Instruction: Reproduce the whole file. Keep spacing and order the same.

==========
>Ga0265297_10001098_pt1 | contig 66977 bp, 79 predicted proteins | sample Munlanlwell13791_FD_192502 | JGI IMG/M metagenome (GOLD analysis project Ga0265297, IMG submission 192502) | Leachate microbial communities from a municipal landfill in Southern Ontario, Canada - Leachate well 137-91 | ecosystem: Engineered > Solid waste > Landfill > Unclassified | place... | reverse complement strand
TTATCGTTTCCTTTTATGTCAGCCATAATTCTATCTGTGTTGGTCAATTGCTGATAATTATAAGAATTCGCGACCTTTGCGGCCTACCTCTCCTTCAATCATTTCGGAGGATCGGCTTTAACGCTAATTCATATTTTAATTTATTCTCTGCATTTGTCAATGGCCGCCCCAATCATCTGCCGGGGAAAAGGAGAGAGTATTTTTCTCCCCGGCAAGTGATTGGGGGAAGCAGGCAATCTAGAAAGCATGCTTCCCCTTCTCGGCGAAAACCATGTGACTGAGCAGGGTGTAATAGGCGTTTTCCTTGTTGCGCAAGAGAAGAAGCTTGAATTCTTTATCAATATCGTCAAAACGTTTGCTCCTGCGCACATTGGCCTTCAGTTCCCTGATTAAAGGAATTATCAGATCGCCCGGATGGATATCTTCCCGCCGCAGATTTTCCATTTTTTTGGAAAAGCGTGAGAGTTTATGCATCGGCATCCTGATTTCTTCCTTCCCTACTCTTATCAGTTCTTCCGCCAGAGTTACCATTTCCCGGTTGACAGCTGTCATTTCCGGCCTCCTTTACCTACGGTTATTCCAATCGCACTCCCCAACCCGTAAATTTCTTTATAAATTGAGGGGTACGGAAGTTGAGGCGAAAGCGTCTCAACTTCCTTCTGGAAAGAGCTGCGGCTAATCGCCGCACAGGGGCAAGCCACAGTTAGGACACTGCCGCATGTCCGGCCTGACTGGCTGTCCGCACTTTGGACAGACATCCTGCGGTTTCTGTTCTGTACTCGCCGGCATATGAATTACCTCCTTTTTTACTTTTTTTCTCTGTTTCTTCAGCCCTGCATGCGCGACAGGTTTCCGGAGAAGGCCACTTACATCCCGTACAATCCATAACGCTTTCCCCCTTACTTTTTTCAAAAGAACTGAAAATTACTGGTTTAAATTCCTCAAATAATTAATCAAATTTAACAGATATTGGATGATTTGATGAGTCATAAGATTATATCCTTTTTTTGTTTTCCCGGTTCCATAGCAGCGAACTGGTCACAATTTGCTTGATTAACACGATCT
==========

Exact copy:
>Ga0265297_10001098_pt1 | contig 66977 bp, 79 predicted proteins | sample Munlanlwell13791_FD_192502 | JGI IMG/M metagenome (GOLD analysis project Ga0265297, IMG submission 192502) | Leachate microbial communities from a municipal landfill in Southern Ontario, Canada - Leachate well 137-91 | ecosystem: Engineered > Solid waste > Landfill > Unclassified | place... | reverse complement strand
TTATCGTTTCCTTTTATGTCAGCCATAATTCTATCTGTGTTGGTCAATTGCTGATAATTATAAGAATTCGCGACCTTTGCGGCCTACCTCTCCTTCAATCATTTCGGAGGATCGGCTTTAACGCTAATTCATATTTTAATTTATTCTCTGCATTTGTCAATGGCCGCCCCAATCATCTGCCGGGGAAAAGGAGAGAGTATTTTTCTCCCCGGCAAGTGATTGGGGGAAGCAGGCAATCTAGAAAGCATGCTTCCCCTTCTCGGCGAAAACCATGTGACTGAGCAGGGTGTAATAGGCGTTTTCCTTGTTGCGCAAGAGAAGAAGCTTGAATTCTTTATCAATATCGTCAAAACGTTTGCTCCTGCGCACATTGGCCTTCAGTTCCCTGATTAAAGGAATTATCAGATCGCCCGGATGGATATCTTCCCGCCGCAGATTTTCCATTTTTTTGGAAAAGCGTGAGAGTTTATGCATCGGCATCCTGATTTCTTCCTTCCCTACTCTTATCAGTTCTTCCGCCAGAGTTACCATTTCCCGGTTGACAGCTGTCATTTCCGGCCTCCTTTACCTACGGTTATTCCAATCGCACTCCCCAACCCGTAAATTTCTTTATAAATTGAGGGGTACGGAAGTTGAGGCGAAAGCGTCTCAACTTCCTTCTGGAAAGAGCTGCGGCTAATCGCCGCACAGGGGCAAGCCACAGTTAGGACACTGCCGCATGTCCGGCCTGACTGGCTGTCCGCACTTTGGACAGACATCCTGCGGTTTCTGTTCTGTACTCGCCGGCATATGAATTACCTCCTTTTTTACTTTTTTTCTCTGTTTCTTCAGCCCTGCATGCGCGACAGGTTTCCGGAGAAGGCCACTTACATCCCGTACAATCCATAACGCTTTCCCCCTTACTTTTTTCAAAAGAACTGAAAATTACTGGTTTAAATTCCTCAAATAATTAATCAAATTTAACAGATATTGGATGATTTGATGAGTCATAAGATTATATCCTTTTTTTGTTTTCCCGGTTCCATAGCAGCGAACTGGTCACAATTTGCTTGATTAACACGATCT